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On the radar - upcoming pharma legislation

With a plethora of new legislation coming through for drugs and devices, at country and international level, companies must keep up to date with what the changes will mean for them and ensure that they remain compliant

On the radar - upcoming pharma legislationFor pharmaceutical companies, 2012 is the year where major blockbuster patent expirations loom on the horizon, most notably Plavix and Seroquel. Low productivity in research and development (R&D) has resulted in a lack of drugs coming through to replace the blockbusters, and large pharmaceutical companies are realising that they can no longer rely on their longstanding business model.

With this in mind, mergers and acquisitions (M&A) look set to increase in 2012 as companies look for alternative ways to maintain profits and cover loss of revenues. This means a host of commercial, legal and regulatory challenges must be faced.

Many investors have been eagerly anticipating companies diversifying their pipelines or developing replacement products to help them fill the gap caused by products coming off patent. While major structural shifts in new R&D and the way intellectual property is financed take place, the life sciences sector provides a rare bright spot in the pervading economic gloom.

Over the past ten years, there have been almost $700bn worth of deals in the pharmaceutical sector and this looks set to continue in 2012, with increased M&A activity. The pharmaceutical industry remains one of the prime industries in terms of M&A activity, along with banking.

There appears to be a fresh cycle of M&A activity in the sector, with a particular focus on emerging markets, particularly in Brazil, Russia, India, China (BRIC), south-east Europe and Turkey, where the portfolios of many pharmaceutical companies remain weak.

PE involvement
Emerging markets also continue to receive significant life sciences private equity (PE) investment, with China and India gaining the most. Historically, the risk involved in R&D has led PE firms to avoid large pharmaceutical companies and the biopharmaceutical industry in general. However, recently, some small deals have linked PE and venture capital (VC) with biotechnology, with investment in a number of diverse projects in different areas of life sciences. This growing trend is already playing out in Europe and, according to the European Private Equity and Venture Capital Association (EVCA), the total investment in life sciences in Europe increased from €3.4bn in 2009 to €5.7bn in 2010, while the total venture investment in life sciences accounted for 30 per cent of the total investment in Europe in 2010. Such funding is likely to increase as the cash-rich life sciences sector is viewed as 'recession-proof'.

Japanese activity
2011 was a busy year for Japanese pharmaceutical M&A. Across all sectors, cross-border acquisitions by Japanese companies nearly tripled compared to 2010. Liquidity among Japanese pharmaceutical companies remains strong, enabling them to enter into deals at a time of intense competition for intellectual property in the industry.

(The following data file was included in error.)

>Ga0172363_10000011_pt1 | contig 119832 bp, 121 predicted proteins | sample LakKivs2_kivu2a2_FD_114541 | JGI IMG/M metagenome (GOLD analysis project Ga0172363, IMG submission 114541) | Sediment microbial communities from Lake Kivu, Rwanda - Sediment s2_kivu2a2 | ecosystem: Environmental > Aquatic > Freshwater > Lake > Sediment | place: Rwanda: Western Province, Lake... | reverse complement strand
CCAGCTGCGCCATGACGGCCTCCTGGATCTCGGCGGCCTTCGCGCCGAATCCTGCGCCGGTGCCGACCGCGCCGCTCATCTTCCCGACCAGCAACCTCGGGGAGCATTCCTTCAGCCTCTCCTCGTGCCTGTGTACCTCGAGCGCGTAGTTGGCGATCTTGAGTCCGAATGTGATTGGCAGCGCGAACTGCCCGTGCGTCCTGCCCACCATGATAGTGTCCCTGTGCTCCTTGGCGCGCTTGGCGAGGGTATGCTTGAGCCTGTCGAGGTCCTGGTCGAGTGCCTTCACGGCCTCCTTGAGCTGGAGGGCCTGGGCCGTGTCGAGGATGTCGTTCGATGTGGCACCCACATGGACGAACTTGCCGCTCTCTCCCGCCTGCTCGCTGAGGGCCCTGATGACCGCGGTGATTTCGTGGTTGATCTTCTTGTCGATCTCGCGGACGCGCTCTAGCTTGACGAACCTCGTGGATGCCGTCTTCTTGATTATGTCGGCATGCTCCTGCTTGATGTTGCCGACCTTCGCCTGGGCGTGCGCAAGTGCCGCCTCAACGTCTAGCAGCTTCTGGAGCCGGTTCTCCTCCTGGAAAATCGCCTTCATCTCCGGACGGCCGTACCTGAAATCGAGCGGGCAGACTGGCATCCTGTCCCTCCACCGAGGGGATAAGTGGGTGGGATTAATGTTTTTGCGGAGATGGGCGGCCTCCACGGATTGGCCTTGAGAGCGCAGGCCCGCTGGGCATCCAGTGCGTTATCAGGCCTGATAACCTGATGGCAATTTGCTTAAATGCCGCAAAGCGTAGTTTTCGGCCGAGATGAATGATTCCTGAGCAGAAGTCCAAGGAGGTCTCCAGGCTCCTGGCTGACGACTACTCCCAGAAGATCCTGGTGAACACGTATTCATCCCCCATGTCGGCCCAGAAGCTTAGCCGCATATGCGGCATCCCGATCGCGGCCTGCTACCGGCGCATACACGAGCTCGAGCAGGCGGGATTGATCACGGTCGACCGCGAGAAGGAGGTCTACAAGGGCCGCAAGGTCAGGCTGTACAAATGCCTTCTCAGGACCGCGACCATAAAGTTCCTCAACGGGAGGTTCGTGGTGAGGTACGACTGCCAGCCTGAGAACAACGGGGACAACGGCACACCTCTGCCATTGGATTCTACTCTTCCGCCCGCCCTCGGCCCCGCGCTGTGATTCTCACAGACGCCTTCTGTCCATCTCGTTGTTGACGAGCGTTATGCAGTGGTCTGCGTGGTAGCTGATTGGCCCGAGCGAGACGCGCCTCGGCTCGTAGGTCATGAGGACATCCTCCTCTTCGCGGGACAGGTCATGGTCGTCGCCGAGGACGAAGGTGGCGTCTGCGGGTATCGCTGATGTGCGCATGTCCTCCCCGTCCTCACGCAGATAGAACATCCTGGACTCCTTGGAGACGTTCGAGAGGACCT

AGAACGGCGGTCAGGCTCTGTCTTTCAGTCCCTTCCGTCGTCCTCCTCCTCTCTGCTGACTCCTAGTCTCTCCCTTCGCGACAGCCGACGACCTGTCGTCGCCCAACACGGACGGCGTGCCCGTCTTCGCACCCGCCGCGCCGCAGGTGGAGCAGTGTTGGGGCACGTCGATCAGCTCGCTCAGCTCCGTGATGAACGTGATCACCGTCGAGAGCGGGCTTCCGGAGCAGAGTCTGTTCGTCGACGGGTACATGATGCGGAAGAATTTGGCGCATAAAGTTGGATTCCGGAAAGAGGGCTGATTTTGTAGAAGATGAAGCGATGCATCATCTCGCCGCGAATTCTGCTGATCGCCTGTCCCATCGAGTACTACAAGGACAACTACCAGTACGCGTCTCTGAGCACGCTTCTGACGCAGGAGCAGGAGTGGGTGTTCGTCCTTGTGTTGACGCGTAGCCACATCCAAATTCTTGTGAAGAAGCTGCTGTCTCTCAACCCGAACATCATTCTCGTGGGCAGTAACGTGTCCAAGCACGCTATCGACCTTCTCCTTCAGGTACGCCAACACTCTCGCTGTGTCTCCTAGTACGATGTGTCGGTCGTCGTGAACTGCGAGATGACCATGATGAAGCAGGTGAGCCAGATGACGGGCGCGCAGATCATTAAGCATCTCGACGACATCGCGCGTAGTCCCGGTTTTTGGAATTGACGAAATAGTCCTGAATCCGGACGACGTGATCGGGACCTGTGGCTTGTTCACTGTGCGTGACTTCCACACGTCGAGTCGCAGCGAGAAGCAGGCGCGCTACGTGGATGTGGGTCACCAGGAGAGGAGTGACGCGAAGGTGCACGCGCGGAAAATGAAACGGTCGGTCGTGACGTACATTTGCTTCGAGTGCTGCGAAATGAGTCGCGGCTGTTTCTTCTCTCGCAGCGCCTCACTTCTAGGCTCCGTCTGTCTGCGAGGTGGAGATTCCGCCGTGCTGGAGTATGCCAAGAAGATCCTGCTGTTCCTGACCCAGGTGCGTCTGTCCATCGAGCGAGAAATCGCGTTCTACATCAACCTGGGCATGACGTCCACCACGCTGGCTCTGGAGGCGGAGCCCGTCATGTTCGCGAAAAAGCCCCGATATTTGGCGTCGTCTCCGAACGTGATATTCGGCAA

During 2011, Takeda undertook the €9.6bn (debt-free, cash-free) acquisition of Nycomed A/S and it is expected that Japanese companies in the life sciences sector will undertake more M&A activity in 2012. Factors such as the economic climate, demography and the state of R&D pipelines should see more Asian acquisitions of European patented drugs.

New legislation coming into force will also have an impact on the pharmaceutical industry in the year ahead. Whether laws on intellectual property and regulatory will help or hinder pharmaceutical companies in this challenging climate remains to be seen.

Legislation, such as that introducing supplementary protection certificates (SPCs), will play a significant role in assisting companies facing the expiry of major patent portfolios and provide more protection for companies investing heavily in R&D. EU patent offices have long been able to grant SPCs if there has been a large gap between a company filing a patent application and getting authorisation to market the drug.

However, issues surround how SPCs apply to medicines that contain more than one active ingredient. In a landmark case in November 2011, the EU Court of Justice said that once an SPC has been granted for a single active ingredient, that same SPC could be used to protect such ingredient in all marketed products, either alone or in combination with other active ingredients. This is likely to have further ramifications in battles between generic and pharmaceutical companies in 2012. Equally, in the US, the outcome of the Mayo vs Prometheus case will be watched keenly to understand how patents will be impacted across the industry.

In the UK, the government hopes new patent box legislation will give a welcome boost to R&D. When it comes into force in April 2013, patent box legislation will reduce UK Corporation Tax on patent profits to 10 per cent, encouraging R&D activity and providing incentives for companies to retain intellectual property in the UK. This will make the UK competitive with other European countries, like Ireland, Switzerland and Hungary, which have had similar systems in place for years. While the existing system of R&D tax credits has given some relief for R&D expenditure, there has, until now, been no similar incentive for businesses to retain intellectual property in the UK once it has been created.

Bribery Act impact
Issues surrounding bribery have already elicited much discussion in the early part of 2012, with Smith & Nephew plc, Europe's biggest maker of artificial hips and knees, agreeing to pay $22.2m to settle allegations by the US Justice Department and Securities and Exchange Commission that it had engaged in a scheme to pay bribes in Greece. Compliance with the Bribery Act 2010 will be high on the agenda of important considerations for the life sciences industry, especially in the due diligence process during any future cross-border pharmaceutical M&A transactions.